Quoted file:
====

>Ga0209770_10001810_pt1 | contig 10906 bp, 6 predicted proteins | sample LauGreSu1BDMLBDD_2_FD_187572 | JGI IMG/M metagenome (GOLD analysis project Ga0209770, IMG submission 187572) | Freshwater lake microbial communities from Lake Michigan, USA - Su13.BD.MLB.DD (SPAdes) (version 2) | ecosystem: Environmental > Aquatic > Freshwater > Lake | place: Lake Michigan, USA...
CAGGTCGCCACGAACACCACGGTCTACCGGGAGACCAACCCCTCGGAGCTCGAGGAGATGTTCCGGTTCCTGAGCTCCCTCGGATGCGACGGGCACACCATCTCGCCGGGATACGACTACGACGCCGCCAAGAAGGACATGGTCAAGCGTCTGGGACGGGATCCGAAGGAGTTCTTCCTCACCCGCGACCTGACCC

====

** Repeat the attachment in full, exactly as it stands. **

>Ga0209770_10001810_pt1 | contig 10906 bp, 6 predicted proteins | sample LauGreSu1BDMLBDD_2_FD_187572 | JGI IMG/M metagenome (GOLD analysis project Ga0209770, IMG submission 187572) | Freshwater lake microbial communities from Lake Michigan, USA - Su13.BD.MLB.DD (SPAdes) (version 2) | ecosystem: Environmental > Aquatic > Freshwater > Lake | place: Lake Michigan, USA...
CAGGTCGCCACGAACACCACGGTCTACCGGGAGACCAACCCCTCGGAGCTCGAGGAGATGTTCCGGTTCCTGAGCTCCCTCGGATGCGACGGGCACACCATCTCGCCGGGATACGACTACGACGCCGCCAAGAAGGACATGGTCAAGCGTCTGGGACGGGATCCGAAGGAGTTCTTCCTCACCCGCGACCTGACCC